In this bonus episode Camila and Ana look at the Brazilian Videotex network Videotexto through the lens of the artwork of Eduardo Kac. Camila also recounts her visit to the opening of Eduardo's current exhibition in NYC 'From Minitel to NFT’ at Henrique Faria Gallery and the girls discuss: Eduardo Kac, hot or not? (spoiler alert: very hot)
They specifically discuss the work 'Reabracadabra' (1985) which you can watch online via Rhizome: https://anthology.rhizome.org/reabracadabra
'From Minitel to NFT’
Henrique Faria Gallery
Through Jun 18
Follow us on Twitter @OurFriendComp
And Instagram @ourfriendthecomputer
Main research for the episode was done by Camila. Ana audio edited.
Music by Nelson Guay (SoundCloud: fluxlinkages)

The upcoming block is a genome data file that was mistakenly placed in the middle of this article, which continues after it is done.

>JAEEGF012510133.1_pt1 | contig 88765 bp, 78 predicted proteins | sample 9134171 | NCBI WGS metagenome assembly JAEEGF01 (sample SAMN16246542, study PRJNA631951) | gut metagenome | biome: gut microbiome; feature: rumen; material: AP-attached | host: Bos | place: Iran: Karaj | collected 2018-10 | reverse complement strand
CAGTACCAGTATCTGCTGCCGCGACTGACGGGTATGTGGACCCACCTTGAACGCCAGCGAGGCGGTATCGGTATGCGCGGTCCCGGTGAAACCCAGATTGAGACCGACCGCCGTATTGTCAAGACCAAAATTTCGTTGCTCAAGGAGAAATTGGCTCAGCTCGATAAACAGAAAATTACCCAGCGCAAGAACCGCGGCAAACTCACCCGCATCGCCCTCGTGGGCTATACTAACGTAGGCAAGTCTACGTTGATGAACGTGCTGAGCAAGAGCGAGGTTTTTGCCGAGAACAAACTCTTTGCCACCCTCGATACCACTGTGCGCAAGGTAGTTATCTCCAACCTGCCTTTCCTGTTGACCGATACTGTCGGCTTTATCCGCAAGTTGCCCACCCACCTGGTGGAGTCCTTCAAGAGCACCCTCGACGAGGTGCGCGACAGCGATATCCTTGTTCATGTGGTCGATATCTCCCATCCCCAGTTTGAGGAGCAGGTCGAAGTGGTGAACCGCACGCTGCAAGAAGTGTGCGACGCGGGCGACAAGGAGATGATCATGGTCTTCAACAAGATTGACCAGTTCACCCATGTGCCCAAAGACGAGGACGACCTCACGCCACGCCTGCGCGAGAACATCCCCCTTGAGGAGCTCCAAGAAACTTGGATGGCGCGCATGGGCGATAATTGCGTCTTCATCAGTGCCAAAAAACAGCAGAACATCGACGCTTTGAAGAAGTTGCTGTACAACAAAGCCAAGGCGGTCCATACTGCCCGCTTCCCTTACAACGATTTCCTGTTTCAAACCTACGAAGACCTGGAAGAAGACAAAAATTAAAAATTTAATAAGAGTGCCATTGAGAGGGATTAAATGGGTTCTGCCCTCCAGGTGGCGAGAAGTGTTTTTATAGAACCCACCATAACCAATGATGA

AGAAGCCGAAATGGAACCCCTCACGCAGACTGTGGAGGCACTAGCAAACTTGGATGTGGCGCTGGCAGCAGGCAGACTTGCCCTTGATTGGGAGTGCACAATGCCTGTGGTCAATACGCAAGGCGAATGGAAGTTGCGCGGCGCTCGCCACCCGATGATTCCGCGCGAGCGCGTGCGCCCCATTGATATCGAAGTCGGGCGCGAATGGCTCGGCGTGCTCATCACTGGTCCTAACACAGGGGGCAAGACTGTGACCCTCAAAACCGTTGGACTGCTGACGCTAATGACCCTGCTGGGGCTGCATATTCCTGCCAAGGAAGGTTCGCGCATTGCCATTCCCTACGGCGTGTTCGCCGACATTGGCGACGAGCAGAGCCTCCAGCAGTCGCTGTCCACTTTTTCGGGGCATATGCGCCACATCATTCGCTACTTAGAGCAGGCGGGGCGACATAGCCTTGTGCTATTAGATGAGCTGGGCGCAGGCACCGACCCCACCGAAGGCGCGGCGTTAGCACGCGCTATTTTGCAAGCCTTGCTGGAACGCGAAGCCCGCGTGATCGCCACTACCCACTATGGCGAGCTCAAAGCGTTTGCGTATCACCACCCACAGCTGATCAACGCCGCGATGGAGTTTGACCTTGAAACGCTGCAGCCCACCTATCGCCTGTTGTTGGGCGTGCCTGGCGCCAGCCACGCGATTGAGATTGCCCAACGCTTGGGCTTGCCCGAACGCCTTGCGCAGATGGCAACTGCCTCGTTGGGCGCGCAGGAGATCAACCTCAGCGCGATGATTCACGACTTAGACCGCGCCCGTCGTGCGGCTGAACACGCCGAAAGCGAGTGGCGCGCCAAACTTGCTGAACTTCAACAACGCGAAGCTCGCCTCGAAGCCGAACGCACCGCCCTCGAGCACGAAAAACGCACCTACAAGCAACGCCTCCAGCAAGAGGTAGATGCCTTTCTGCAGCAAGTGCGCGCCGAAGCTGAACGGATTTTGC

Hello, everyone. Welcome to our friend the computer. This is Ana, as always. And Camila is here, too. I guess we don't really need intros anymore. So what do you. I mean, yeah, we probably don't, but it's nice to. I guess we have very different accents, so. Yeah, not likely that we're going to get mixed up, but I'm. I'm Camila. Well, your Your intro is actually relevant to today's podcast I think though because you just did like a screening and you went to an exhibition for this episode and we just did an interview for Cursor Magazine where I interviewed Camila. And yeah, I guess like if you do an intro, then we can talk about the interview a little bit. Sure. Yeah. So I'm. I'm. I'm Camila. I'm a I'm a visual artist and a writer and sometimes a filmmaker. I had a screening of the film I made two nights ago here in New York. It was the premiere and it was good. It was for this festival called Prismatic Ground. It's like an experimental documentary festival. And yeah, we we screened my film and did a little Q&A, and it was in like the programing is in these things called waves. So it's like groupings of films. And my way was called a Memory of a Memory, and it was really, Oh, the other films are really amazing as well, and it was really nice to see my film, like alongside others as well. Yeah, and yeah. And so that one was about Chile and kind of looking at like history and the present, like always. And it was kind of the project that I was working on as we all before we did our project, you and me and our project together that was looking at Project Syverson. So it was, it sort of preceded that. And I use similar research for them. So yeah, that was cool. And then we did, we did an interview for Kirsten magazine, which is like an online magazine that looks at tech, the Internet and kind of people, I guess, society. And so they had the second issue was themed visions for the Internet. So we did, uh, you interviewed me, but, but it's like an in conversation. Yeah, it was definitely a dialog. Yeah, it was really fun. It was. I kind of like started the interview with kind of asking about your workflow because our workflows are very different. Something that I noticed from like starting the podcast with you. So I kind of just wanted to know more about that. And then that sort of flowed into, I guess also like our maybe kind of perceptions of the Internet and how we use it and what we can learn from the previous pre-Internet networks that we've been researching. Yeah, it was nice to sort of reflect on this first season that we've been doing of these pre-Internet networks. To think about what we can learn for the future. And I think we've been doing a lot of work kind of thinking beyond the podcast and, and looking at our collaboration and where both we both come from sort of like an art design background. And yeah, we've been thinking about like ways that we can make other creative works and yeah, and for other organizations as well that like aren't podcasts. Yeah, I, it's very fun to see like cursors title visions of the internet and then our friend the computer, our name underneath that it's very it's very fun. Thanks for having us on cursor. Thank you. But yeah the other day as well. So today we're doing it's like a bonus episode I guess. And these bonus episodes, I suppose I've been thinking of them as like looking at ways that the these networks we use by people and often like creatively. So today we're looking at a sort of Brazilian version of Mini Tell the Frenchman to tell a network called Video Texter, but we're doing it through the lens of the work of an artist. So the artist, Eduardo Katz, is from Brazil, and he his practice, I guess, looks at poetry, but kind of like visual poetry. And he uses language and and text on computer networks are on tech, on different computers, but like from the eighties or from the seventies through to today. And what was really exciting was that I didn't even realize this, but he has an exhibition in New York at the moment and I went to the so the opening night of the exhibition and it's called From Minotaur to NFT, and it's it and Faria Gallery, and it's until June 18th and you should all go if you're in New York. So it was great. But what was really funny was that like I saw minutes held terminals for the first time and I. You're going to free. Yeah yeah. So I don't fangirl really like I can quite like you know but I, I was I realized when you started blushing. Yeah I was and I was, it was like getting my friends to take pictures of me. Yeah. Take pictures of me with these I mean there's how terminals and I even like was talking to just random people about their like so yeah, like what is this? And I just jumped into the conversation to be like, oh, and, and then I actually talked to Eduardo. He was there and he was like surrounded by people. And then I'd gone into this like a second gallery and I got into the second gallery and then dipped back into that one and there was no one in there is just standing there. So me and my friend Erica, who's Erica already went backstage making this video artist as well. Yeah. So she she was like, we should talk to him. So we went, we went out and talked to him and had quite a long conversation with him. And I was later I was like, Oh, was I fangirling him? And then I realized I wasn't. I was fangirling minutes. Hell, yeah. Oh, so like, because I only know. I only like listen to that video of where he narrates the animation of the artwork though we're going to look at and I only, I don't know. I think his voice is just incredibly sexy. Was he like, really sexy? He was pretty hot. Great. Yeah, he has a five. He's like, quite confident. He's got very good posture. Yeah, he he was, um. Yeah, kind of reserved. But after we started talking, like the three of us, he did kind of really, like, engage with my insane questions about, about his notable artworks. Yeah, it's interesting as well that, that exhibition was called from from inital to NFT, right? Because I can imagine, like a lot of these old school digital artists are like that. Artists are now kind of like having another little rise again because of the NFT boom. Well, and I don't know whether that's like actually welcomed a lot by like a lot of like old scored just because like even Eduardo seems like he's quite anti like the hype ification of the internet like he talks about we'll get into this later but he talks about how the Internet is sort of just like another small little tool and piece of the technology that is part of like a larger context, a network of of like design products that isn't, you know, it's over accredited, it's overrated. And just like its impact on on the world and which is like a really interesting I think take for a digital artist to have But yeah I don't know I can imagine a lot of that art is coming up again now because of Nfts and I. Yeah, it's, it's an awkward like revival because Nfts are just so different to like nineties net art. Yeah, I mean I think that I want to talk about this a little bit more in detail later, but it's essentially a retrospective this show looking at his works. Yeah, from like the eighties through to today. So he has made an NFT like in a new work and it's it was really interesting to see his progression through the different technology over time and he's you know he engages with it with a similar kind of face as it, I guess. Well, no, like he has he has his idea of like people and technology and biology and how these networks kind of combine and looking at communication and different forms like nonhuman communication and things through all of his work. But when he works on specific technological platforms or devices, he engages really specifically with those devices. So those networks and looking at ways to kind of play with the Yeah, the specifics of of that tech. So I don't think he necessarily like looks at these technologies as like an NFT, like the discussion around Nfts, which is like it's the future, it's going to solve all of these problems. It's more like, okay, well in this present moment, this is what we have and let's engage with it right now with the knowledge that it'll be superseded by something else in the future. And to look at the progression of his practice across all of these different technology was really kind of mind boggling, actually. It's quite it's a small show, but having it all sort of packed in there and kind of reflecting the screens, reflecting on each other a little bit with Yeah, that's great. Yeah, that's so cool. I also like love any art exhibitions or digital exhibitions that are kind of accepting of of nfts, but are also like, you know, this stuff existed way before cryptocurrency and it's only been popularized because of the financial, like the kind of efficient financialization of digital art, which is good. But we've existed as artists before for a long time. So and I think, you know, I mean, this is a whole other topic, but like NFT is a there is some great work being made that is there? No, there is no, there is. I mean, it's it's more that there are some artists that are engaging with the blockchain, that are critiquing it, that are playing with it, that are treating it like like a conceptual artist would treat any sort of medium or platform. I would say that like the majority of what we see as like NFT art, it's not the type of art that I would engage with in real life either. There's different layers and levels, yeah, for sure of art and different audiences. It's not for me. I have a lot of thoughts about End of Days. I'm not someone that's probably going to start engaging in that space because of these thoughts that I you know, I think it is always interesting to see like how artists unpack and make connections and and things like that is a part of the joy of art. And art is me. Yeah, I guess I had a similar revelation to that as well. The reason why I hated it so much in the beginning was because it actually just like revealed how the art world has been running on on finance since its inception. It was an illusion to think that it was just like for the people and like for society and for your brain. And it was just part of this whole kind of economy. And NFT has really exposed that, I guess. Yeah. I mean, there's so many issues with taste in blockchain that like, you know, I'm not going to get into, but I think these things are worth kind of dissecting and art is a good way to do that. So I'm happy for artists that are really engaging with it in that way. But I think you're right that it has kind of overtaken almost like the history of digital art. And, you know, I, I know I worked on a project during the pandemic with a curator, Sabrina Baker, who we together did a series of interviews with digital artists, including she interviewed me looking at artists that had been working in digital spaces before the pandemic, because we noticed in the pandemic that there was this like surge of people working in the digital space and people engaging with digital. I almost like it was new, right? So, you know, they it was sort of forgotten in 2020 that that there is a whole like this discourse around this is thoughts and other artworks and a history and it wasn't really being approached so much in that way. We have been looking at this for so long, you know, just looking at Eduardo Katz's work, like you see really see this like connection over time and progression of, of ideas and from over time, but also over different technology. So I think it's worth looking at NFT days in that context, history in that context. But I'm sure that it will end and something else will come. Yeah, I actually wonder. I don't actually know that much about how the conception of NFT is linked to the pandemic, because I obviously know about, you know, the boom of stocks and GameStop and how that happened because of the kind of geographic constraints of the pandemic and incentivize people to put their money into these things. And then also just like be a lot more in touch with forums and have people hype each other up to digitally protest right against the closing down of GameStop. But I there must be like a more tangible link between the literal invention of Nfts and, and how that was maybe accelerated to its production by the pandemic. If anyone knows, let me know because I don't want to do this anymore. So certainly they are going back to this. We should probably talk about the actual art piece, right? Yeah. So we're going to look at Eduardo Katz's 1985 artwork or like visual poem called Rehab Re Abracadabra. So we're looking at this piece which was in the exhibition, but it was actually presented as part of Rhizomes Neck Anthology Project, so you can watch it online. So this is why we're going to look at that particular one. So we looked at the Frenchman Attell in previous episodes. But, you know, with the success of Miniso, how France was looking to sort of export its video text protocol telltale, I suppose, to other countries. So this included attempts at installing a system in Ireland in 1988 and the U.S. in the early nineties. But there was a 1982 expansion to Brazil. It was mainly limited to the city of Sao Paulo. And like other video tech systems from around this time, it was administered by the telecommunications department of the government, which was the state governments tell us with applications and services being provided by private entities, there were other state run video tech systems, but this was the largest city, so it had the most possibility for subscriber growth. Though the large scale implementation of the network was impeded by a lack of personal phone lines, which is how it gained popularity in France. But in this case, the terminals were largely placed in public venues like libraries, shopping malls and airports. When I was talking to Eduardo, he said that they were called Is these public terminals because the shape of like the box or something that they were in was like the shape of a year. It's so interesting to think of it like a like a listening device simply. So in the mid eighties, Brazil was in the process of escaping a brutal military dictatorship, which had been going for 20 years. But the process was fraught and complicated, and at the same time, there was this surge in interest in new technology, which included artists and activists. So the draw of video text was kind of this like open interaction, communication and nonlocality particularly because it was these like public terminals. So this sort of combined to create a sense of almost like democratized space, even though it was run by the government. And in 83 a video tech space gallery code art they online set up by live radio and Nobel bookstore and then later exhibitions such as 1986 is Brazil High Tech, which was curated by Eduardo Katz and Flavio Farias. There was this kind of like energy around trying to use this digital space as as a gallery. So it was a place that artists could make work but also present work and create community. So many of the artworks created in this time have been lost because they relied on the MIT Itau protocol, which is now defunct. But yeah, it's rather Katz's work has been recreated or restored, which is great. We can look at it and experience it together. But yeah, when when I was talking to him, he was saying that like they spent such a long time trying to recreate the exact colors and loading time and experience of using the minute. How? Because, I mean, these works directly relate to exactly that system and the specifics of that system. And so to, to restore it requires kind of thinking beyond just like, oh, what did it look like? You know, it's interesting as well, hearing about the little arts clubs that popped up around the time in the eighties for digital art, because I know there was a few and obviously in the States sort of centered around or leading up to Homebrew Computer Club, but a lot of Homebrew Computer Club, which was leading up to the inception of Macintosh, kind of stemmed from little art spaces in in Silicon Valley and in L.A. and in San Francisco that came from like this hippie attitude in the seventies, but also was really drawn to, like the new technology that was invented at the time. All kind of consequences in dark consequences from the war. But it's really cool to hear that these art spaces weren't just in the States and they're in Brazil as well. And also not just because they were centered around like computers, but also pre-Internet networks. Yeah, I mean, I think it was like this viewing the this new technology is like a new way to make work, right? Or like way to engage with each other. And artists always do that. I think there was also I read an article, it was it was an article in an old computer magazine. So it was like from the eighties that about a video tech system in Canada I think who Teledyne And they had quite a large like sort of artwork stuff happening that was I think actually though it was like state state funded. I'm sure it was happening on Unitel in France as well. We just didn't we didn't cover that. So let's have a look at this work. So it's available on the Rhizome website as part of the Net anthology project. And there is a little video so you can watch it. And Eduardo does do some voiceover that explains, explains it. So let's have a listen to that. This, this piece is entitled Re Abracadabra, and it's from 1985. It was actually displayed online in 1985 on the mini tail network. My work has always been very interested in undoing this mode of thinking that is predicated on on oppositions in other words, binary thinking, where you have the word over here, the image over there. So I have always tried to create works that were predicated on the worldview that does not operate based on binaries. The work starts with a triangle. Subsequently you see a rectangle. This group of two dimensional forms evolves into a three dimensional letter. Consonants are placed in a orbital path around the vowel, like a subatomic particle would be, or a moon of a planet. And when you finally understand this black curtain down, if you want to see it again, you have to push another button and request from the server. So I see a computer generated graphic of a3d letter, a drawn out kind of asymmetrically, and all the lines are straight and it's not hand-drawn, but it's just seemingly drawn out by a sort of computer. And a lot of the lines are different colors, like red, yellow and blue. But they keep kind of changing and they change by having a color trace out the graphic. The background is black, and there are small specks in the back scattered across like stars. That twinkle between being letters that spell out kind of abracadabra, too little blue squares. And the letters in the back keep changing between squares and letters. While the 3da in the forefront changes its outline with different colors. What I noticed that was quite cool was the way that the A's shifted in color because it's either by tracing its path or doing it pixel by pixel on an on an axis on an x axis. And it reminds me of the tracing effect, really reminds me of the way 3D images are rendered now. So 3D rendering engines usually use like physically based path tracers and path tracing is a rendering technique that uses an algorithm which kind of integrates over all of the luminance that arrives on a single point of the surface of an object. And these rendering techniques were obviously not used yet in the eighties, but a lot of the algorithms used now in 3D rendering were actually invented by mathematicians in the eighties. I just did some research on this earlier and the main one that was invented for this rendering engine called cycles that I normally use, if I do any 3D rendering, which I haven't done in a long time, but it's pretty much the main one along with Eve. Yeah, that one uses similar path tracing, tracing algorithms that are based on an equation that James Chi Kucera invented, and it adheres to three particular principles of optics. The first one is the principle of global illumination, the principle of equivalence and the principle of direction. You can kind of guess what they sort of mean, but yeah, so it kind of draws on like real world physical observations, because in the real world, objects and surfaces are visible due to the fact that they are reflecting light. And this reflected light then illuminates other objects and turn. So these principles that are like integral to the equation are actually taken from real life physical observations. So you kind of have this like first sort of equation where iris laws are literally copied in maths and used in digital. I guess like abstract functions. But I just yeah, I kind of went on a tangent with this, but I think the path tracing thing is really beautiful because the path tracing algorithm is I mean, first of all, it's like really inefficient. So a very large number of rays must be traced to get high quality images free of like noise artifacts. So that's why I traced the tracing of lines comes first, and then the more simple surface textures or backgrounds are rendered afterwards, rather than it being rendered like line by line, access by access, just like more simple loading of images. So that was like that was a cool thing that I saw in the art piece where loading of images was suddenly introduced by path tracing rather than line by line loading. Right. So, so with this minute homework, he's working with Keyframe, so he actually had to program at pixel by pixel cool to be able to get that appear to get that look and so it's on a black background because the black is no information Yeah so he didn't have to do anything for the background it was just those lines that must have been so complicated to to make. Yeah. And you know, he's, he's using this like proprietary technology. So it's not like it was super open access or anything. He had to, like, work out how to do it. And then the other thing you mentioned was about the color, which is sort of interesting to think about because I think a lot of people felt like minutes Hell in France was a black and white system because the original terminals that were available for free, they were like the cheaper, early, cheap ones were black and white, but the system was able to use color quite well. And so he sort of plays with that with that idea as well. And then the letters. So it's essentially like it starts as this triangle in the center and then it slowly through lines, morphs or changes into like a 3D letter. A And in Abracadabra is the only vowel. And so then around it at these little red dots that then switch to letters, switch back to dots with the letters of the consonants of abracadabra. So it spells out abracadabra as a whole. And I think that the idea of like playing with perspective in these works is really interesting. When I talked to him, he was talking about like like you said, that the the letters and the dots surrounding the A, they could be stars, but they also could be particles, right? So that when like at extremes, the macro and the micro look the same. Right. Because you have the A is like a 3D kind of world and then you have the specs is like these abstract stars, these abstract planets or particles that make up the 3D letter A or the. Yeah. And even the 3D letter A is interesting here because he also was saying and I was talking to him that like the minute I was in the 3D space, you know, it's, it's 2D and so to to then try and show a 3D perspective in that space, it's it's part of how he kind of subverts the syntax of these networks. There's also this a minute how low the loading speed of an intel is really interesting and you know it loads left to right up to down but trying to find ways to kind of manipulate that and to visually work around it. There's there's other works in this exhibition where he's sort of he's kind of tracing out the infinity symbol loop thing, but it's got like a a gap in it. So it's sort of half open. But the way that his place that lines in the pixels kind of makes it look like it's loading in a slightly different direction. And there's another work as well that has quite a long animation in three acts, but that's not how the Minotaur was meant to be viewed. It was, yeah, that's that. It's meant to be like a quick, you know, you load a page but instead of, you know, doing that he's, he's playing with the loading speed and pages to sort of make a longer animation and have people kind of concentrate on the screen for a longer period of time. Yeah, I think it's so funny how I just was really drawn to this path tracing animation effect because it really reminded me of like so many animations that I've seen that from like eighties graphics, even from just adverts that I would see or production logos that are drawn out before movies like eighties movies that I've seen, like even like the Disney logo. It kind of does like an image path trace of, of the logo as like a wand. And for some reason that just like animation effect really reminds me of something super eighties and then I did some research on to why and where image path path tracing actually came from. And a lot of the equations were invented in the eighties, even though renderings still hadn't been put into use yet. Yeah, and I mean, in this case it's like, how else do you make an active piece from it as well? Because otherwise it's like an image and you sit and you, it loads and you wait for it to load and you watch it. In this case, it's really responding to the system, to the network itself in including the loading time in the piece. Yeah. Which is also, you know, like his works, as I said before, like often look at tech networks and like biology and this sort of connection to the human side of, of things. They use tech to speak to this like very personal physical kind of aspects. Yeah. Because it looks like the the computer is drawing out the graphic, Right. So it looks like the computer is doing the art rather than loading it because it's tracing the path of it as if it was hand-drawn in a way. Yeah. Is it on loop? Yeah. Mm hmm. Something else I heard him say, I think in a talk online that I was watching was about sort of the his use of language and the sort of transformation of language and appearance and disappearance and digital poetry. I think he often makes works where where he plays with language in a way where it's like the language or the text doesn't want to be understood, so it will flash into frame and disappear or it'll kind of swirl around you. Or so I think it's cool to look at these, look at how he uses language or text in these specific digital spaces is another work in the exhibition that's not on a minute how I for one where it's on like a like a O computer and it's almost like a top down view of a cube, but it's made out of text. So yeah, kind of like how these spaces can be used as like a space of imagination as a space of, like transformation. It's not just he doesn't see these as just like a flat canvas. It's, it's a whole world. So. Yeah, yeah. Which is probably why he experiments with concrete poetry a lot. It's, it's sort of what concrete poetry is meant to do. It's to display. I mean, for me, I only like concrete poetry because it shows that the awkwardness of language and the awkwardness like linear language, and that you, there's like so much more in terms of communication other than just semiotics and vocabulary. And in this piece I think it's applicable because I also keep thinking about the word video text and how sort of awkward that is, because it's, it comes from these the hyphenate IT or compound word of video text, which is English, and then they just added an O at the end to kind of they added a T in an hour I guess because the New York Times is. Oh true. Yeah. Yeah, you can be well, I guess you could say video tech. So I mean, I don't know, make more space to know what to know. The lines of grammar. Yeah. But yeah, there is something probably significant to say about the introduction of technologies that were then literally introduced a whole new subsector of language to these nations that where they had to gather. Yeah, a new language to be able to define and talk about these new technologies that were that were being used, even if it was invented in the country like it still took influence from cybernetics and maths. And we all know that like basically maths and algebra is just a hybrid of different languages. But yeah, video text is like a funny, funny word I like, Yeah, yeah. I mean there were so many no words for the different networks that were essentially using the same like base the base words. The other thing that I thought was kind of interesting about the show was that, you know, these works are on Frenchmen at whole terminals, but, you know, in Brazil that they had different styles of terminals. Yeah, I think it actually does add an interesting like historical component, especially because the machines were French, they had French writing on them. So at the show I heard people talking and being like, Oh, it's in French. It's like, well, this is why I, I guess to close. We spoke about this earlier, that what I found interesting about the exhibition was that it was this like retrospective of his works that use specific technologies, technology as a material, but also as a venue or as like a space. So there were minute how works. That was an old Macintosh, a work on a macintosh that I got to like click, click with. I was like, Can I touch this? There's also a slow scan TV, which would use like a telephone network to receive images and a few other things. I was a work that use Google Maps and he had a gif as well. Like it was sort of, you know, it was interesting to see them all together and like what it gave wasn't a feeling of an artist that was like using emerging technology and being like into the future. Whatever seen on Mars, it was more like an artist engaging with different forms of technology in the present. Yeah, like I said before, like in this current moment, what is being used? How is it being used and what does it mean? Where's it come from? Where's it going? But with this real knowledge that it will end and be supplanted by something else, like all civilizations fall or whatever, You know, it's like it's not it's yeah it didn't tool yeah even like everything the internet works yeah yeah yeah and there was I did read a quote and there was a New York Times article about that and the reason new are anthology exhibition that was at the new museum I think in 2019 Cuts is is quoted in that saying this network no longer exists referring to the minute how just like the internet we have now will one day no longer exist. There's a general misconception when we talk about online culture. Everyone is so obsessed with the internet, but to me it's a historical phenomenon. It will be superseded by other networks in the future. Yeah, exactly. That's kind of what we talked about in the beginning. Yeah. His take on the internet being obsolete in the future and not being this like singular tool that will last forever. But I wonder if taking that approach, which I don't know how many people are kind of considering it from that angle, I wonder if that changes. Thinking about the internet as as forever. Let's like develop it as much as we can instead of the idea that it might end in something else might come about. That changes my perspective on it a little bit. On our tech existence, on our on the human condition. Yeah, for sure. And I think it negates the idea of the Internet being super abstract as well, because the Internet is so reliant on like physical things and servers and where their place could geographical placement of them and who owns them and where are the coders base. It's nice to know that the Internet isn't this like abstract, impenetrable thing of like a ghost of a tool that will always kind of remain or always be in the ether? Like, No, it's actually depends on very physical, very real things. So obviously that will make it obsolete in one way or another. It also makes me think a lot about conservation and kind of, yeah, archiving and the importance of that. You know, this artwork had to be restored through, I imagine, quite a costly process, costly and time consuming. You know, not everyone has the ability to do that. So thinking about like what would happen if, you know, in 30 years or something, we have a different network and what we have now isn't accessible. Yeah, for sure. I have one last question. Okay. The title of the work, it's Rehab or Kadabra or Abracadabra. And I was just wondering that because this network was like a new creation of magic, like new information, or is it maybe also something a little bit more to do with like the abstraction of how information is is rendered, like the abstraction of like what I mentioned earlier with physical laws being put into equations to create rendered digital duplicates of visualizations like is that a reference to the title or what, what's the meaning behind it. I don't know. I mean, the re abracadabra, I think it's like referring to this sort of like loop that it's on, perhaps in the reveal of the sort of like triangle is like fundamental structure into this, a shape which maybe is, you know, it's like the first letter of the alphabet. Actually, I actually just Googled the meaning of the origin Abracadabra and it says that it's from the Aramaic phrase avra dobra. Two separate words, meaning I will create as I speak. So I think, yeah. And then it says that the source is three Hebrew words ad father and son. And I could, which is the Holy Spirit. So yeah, I think it's probably something also to do with the actual like rendering process is that he because he yeah he was I mean this a 70 layers and this works because there's another work that is a barcode like the image of a barcode and and I think you know like the eighties the barcodes like mid eighties barcodes like a new thing and kind of strange and you know because the barcode has like the lines but then it has text and numbers down the bottom and so he has like it's the barcode but then the the numbers in the letters like change. And as they're changing, it's like playing with the word it's like they use I was playing with the word like God and me in Portuguese, the way that they kind of pop up. And then I think there's like there's numbers too. And from memory, I don't remember. I mean, I think it has like the year. I think, yeah, I think the numbers, the, the numbers that come up as the year that it was created. Oh, okay. Wow. Cool. Yeah. Yeah. Because he uses, he uses the blocks of the abracadabra letters I guess also to create some kind of pattern of meaning like barcodes. Um, yeah. It also reminds me of when I code as well. Sometimes I have this great egoistic like God, like complex of I'm thinking that I'm writing things into existence. So sometimes I'm like that, like coding is so cool because I'm literally writing, typing out these visualizations, especially in the beginning. Not anymore. I had this new sort of like magical flair of, of creating work was like just writing it out and then it would turn into this different visual representation. I guess I get the opposite feeling when I go into the like Inspector, when I'm on websites, I just start deleting stuff, you know, like a feeling of destruction. Yeah. It's the antidote to the abracadabra. Yeah. I'm so jealous. I'm like, not in New York. And it was horrible. Very much like, yeah, like I saw it. And then I was like, What? And yeah, I managed to get out to the, to the opening and yeah, so it's on until 18th of June, so I'll put details in the show notes and the link to the Rhizome page where you can watch it as well. You know, in my practice and also in this podcast and our practice together, where we're looking at how history flows towards the present. It was so great to see, like I keep thinking about it, these works seem simple when you first look at them, but have so many layers, and especially when you think about them in conjunction with each other and juxtaposing these like works from the eighties through to now, it really, you know, it was quite like meaningful. It felt, I don't have a way. I felt like the stars aligned and we are doing the right thing by doing this podcast. And we were manifesting things into into reality that way, that if cool. Well thanks for that. I've enjoyed experiencing that online exhibition with you and being able to review it in real Marin Review. Yeah, from the eighties, at least specifically in many cases. You would love that. I would love that. I'm not sure how long the podcast lasts. I'm sure it would just Eduardo Katz's work. Like the full works that were in the show have just like, you know, the establish. There's so many layers. So I'm sure we could talk for ages. But yes, next up we're going to do Belgium text, which is a German Btecs system. I guess we're going to be recording that together or separately depending on the situation. But Camila's going to be in London next week. I'm going to visit Ana. You know, we've never met, so I know. I don't know how tall she is. Yeah, this is the pre internet networks like version of the podcast. And then after we meet it will be post-internet. Oh, it's going to be completely different. So get ready. Yeah. Very exciting. Thanks for listening everyone. And go see the show if you're in New York. Yes. Or if you're on the internet, you can check it out on our anthology as well. Well, this specific this specific work, right? Yeah, this specific piece. Yeah. Okay. Cute. Thanks, everyone. Goodbye. It's time to go.